Publication date: 1 January 2018
Source:Journal of Neuroscience Methods, Volume 293
Author(s): Linda Frintrop, Stefanie Trinh, Johanna Liesbrock, Lisa Paulukat, Martien J. Kas, Rene Tolba, Kerstin Konrad, Beate Herpertz-Dahlmann, Cordian Beyer, Jochen Seitz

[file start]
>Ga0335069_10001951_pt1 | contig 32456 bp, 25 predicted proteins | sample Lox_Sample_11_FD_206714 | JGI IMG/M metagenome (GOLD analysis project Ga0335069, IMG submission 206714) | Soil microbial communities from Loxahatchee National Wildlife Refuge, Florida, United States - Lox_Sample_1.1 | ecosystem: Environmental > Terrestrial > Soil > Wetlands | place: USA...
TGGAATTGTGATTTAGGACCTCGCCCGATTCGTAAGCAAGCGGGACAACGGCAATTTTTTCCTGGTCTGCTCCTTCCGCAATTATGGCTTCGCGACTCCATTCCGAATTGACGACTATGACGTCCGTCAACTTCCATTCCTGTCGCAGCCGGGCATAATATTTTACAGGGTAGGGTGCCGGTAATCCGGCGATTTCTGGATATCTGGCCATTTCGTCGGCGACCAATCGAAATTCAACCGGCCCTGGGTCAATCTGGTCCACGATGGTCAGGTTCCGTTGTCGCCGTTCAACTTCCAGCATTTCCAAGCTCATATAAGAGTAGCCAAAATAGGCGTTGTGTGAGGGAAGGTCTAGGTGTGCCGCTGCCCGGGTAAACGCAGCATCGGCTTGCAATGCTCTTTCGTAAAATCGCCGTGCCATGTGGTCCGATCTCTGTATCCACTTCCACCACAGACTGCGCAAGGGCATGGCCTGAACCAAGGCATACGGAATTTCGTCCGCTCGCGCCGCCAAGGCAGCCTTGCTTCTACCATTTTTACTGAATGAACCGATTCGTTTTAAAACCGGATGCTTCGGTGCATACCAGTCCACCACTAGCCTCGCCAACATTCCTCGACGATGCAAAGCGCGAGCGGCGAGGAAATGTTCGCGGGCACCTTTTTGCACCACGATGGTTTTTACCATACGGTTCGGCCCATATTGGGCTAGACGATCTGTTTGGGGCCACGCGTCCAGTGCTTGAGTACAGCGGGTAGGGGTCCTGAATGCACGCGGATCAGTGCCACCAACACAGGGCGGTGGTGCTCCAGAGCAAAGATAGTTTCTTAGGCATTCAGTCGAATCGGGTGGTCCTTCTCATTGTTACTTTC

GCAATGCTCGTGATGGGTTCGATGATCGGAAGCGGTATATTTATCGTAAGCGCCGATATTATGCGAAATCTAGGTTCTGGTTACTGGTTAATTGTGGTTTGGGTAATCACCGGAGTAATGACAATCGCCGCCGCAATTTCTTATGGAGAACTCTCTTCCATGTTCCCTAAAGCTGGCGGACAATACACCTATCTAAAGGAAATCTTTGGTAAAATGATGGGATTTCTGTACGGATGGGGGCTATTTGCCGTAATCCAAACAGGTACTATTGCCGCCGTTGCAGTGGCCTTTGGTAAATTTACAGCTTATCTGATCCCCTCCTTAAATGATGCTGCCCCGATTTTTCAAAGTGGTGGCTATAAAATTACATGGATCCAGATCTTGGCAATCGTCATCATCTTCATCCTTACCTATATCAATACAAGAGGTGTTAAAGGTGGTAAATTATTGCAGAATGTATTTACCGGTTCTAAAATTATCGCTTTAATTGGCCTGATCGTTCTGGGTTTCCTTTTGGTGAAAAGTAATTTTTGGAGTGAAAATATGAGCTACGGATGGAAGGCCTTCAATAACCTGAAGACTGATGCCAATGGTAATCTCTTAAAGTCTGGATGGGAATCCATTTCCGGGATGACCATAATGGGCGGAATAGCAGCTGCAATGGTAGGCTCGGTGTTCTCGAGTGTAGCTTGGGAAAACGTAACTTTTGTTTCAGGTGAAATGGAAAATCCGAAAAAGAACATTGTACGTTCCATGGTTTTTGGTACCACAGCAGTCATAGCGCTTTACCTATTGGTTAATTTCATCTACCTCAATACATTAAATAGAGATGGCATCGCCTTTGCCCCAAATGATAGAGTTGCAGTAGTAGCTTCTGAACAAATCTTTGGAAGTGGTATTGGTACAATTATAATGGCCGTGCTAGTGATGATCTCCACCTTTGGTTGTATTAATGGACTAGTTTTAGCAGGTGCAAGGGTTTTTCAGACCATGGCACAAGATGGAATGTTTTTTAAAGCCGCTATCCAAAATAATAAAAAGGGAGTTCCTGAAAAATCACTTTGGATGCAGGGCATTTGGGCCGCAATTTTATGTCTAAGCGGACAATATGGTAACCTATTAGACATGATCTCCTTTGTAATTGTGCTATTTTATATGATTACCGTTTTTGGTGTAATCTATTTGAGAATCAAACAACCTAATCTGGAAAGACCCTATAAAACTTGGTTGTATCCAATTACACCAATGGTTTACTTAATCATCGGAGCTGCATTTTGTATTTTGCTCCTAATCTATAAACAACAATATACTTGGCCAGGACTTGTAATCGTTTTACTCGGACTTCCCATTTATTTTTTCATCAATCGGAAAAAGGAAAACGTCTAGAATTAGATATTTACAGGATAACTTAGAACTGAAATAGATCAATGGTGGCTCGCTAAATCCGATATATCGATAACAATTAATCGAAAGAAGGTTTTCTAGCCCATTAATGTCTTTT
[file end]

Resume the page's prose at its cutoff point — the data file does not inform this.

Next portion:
BackgroundAnorexia nervosa (AN) is often a chronic eating disorder characterised by body image disturbance and low body weight often associated with starvation-induced amenorrhoea and excessive exercise. Activity-based anorexia (ABA) is an animal model representing many somatic aspects of this psychiatric illness. We systematically manipulated the extent and length of starvation and animal age to find the optimal parameters to study chronic starvation.New methodsWistar rats had 24h/day running wheel access and received 40% of their baseline food intake until a 20% or 25% weight reduction was reached (acute starvation). This body weight was then maintained for two weeks (chronic starvation). The rats of different ages of 4 or 8 weeks were used to represent early and late adolescent animals, respectively. The complete absence of a menstrual cycle was defined as the primary outcome parameter.ResultsAcute starvation caused a disruption of the oestrous cycle in 58% of the animals. During chronic starvation, a complete loss of the oestrous cycle could be found. Furthermore, 4-week-old rats exhibited higher levels of hyperactivity and amenorrhoea than 8-week-old animals. A 20% starvation level led to 90% loss of cycle, while a 25% starvation level triggered complete loss.Comparison with existing methodsMost current ABA models focus on acute starvation, while most patients are chronically ill.ConclusionsThe optimal parameters to achieve complete amenorrhoea included early adolescence, chronic starvation and 25% weight loss. The new ABA model allows studying the effects of chronic AN on underlying behavioural, hormonal and brain pathobiology.
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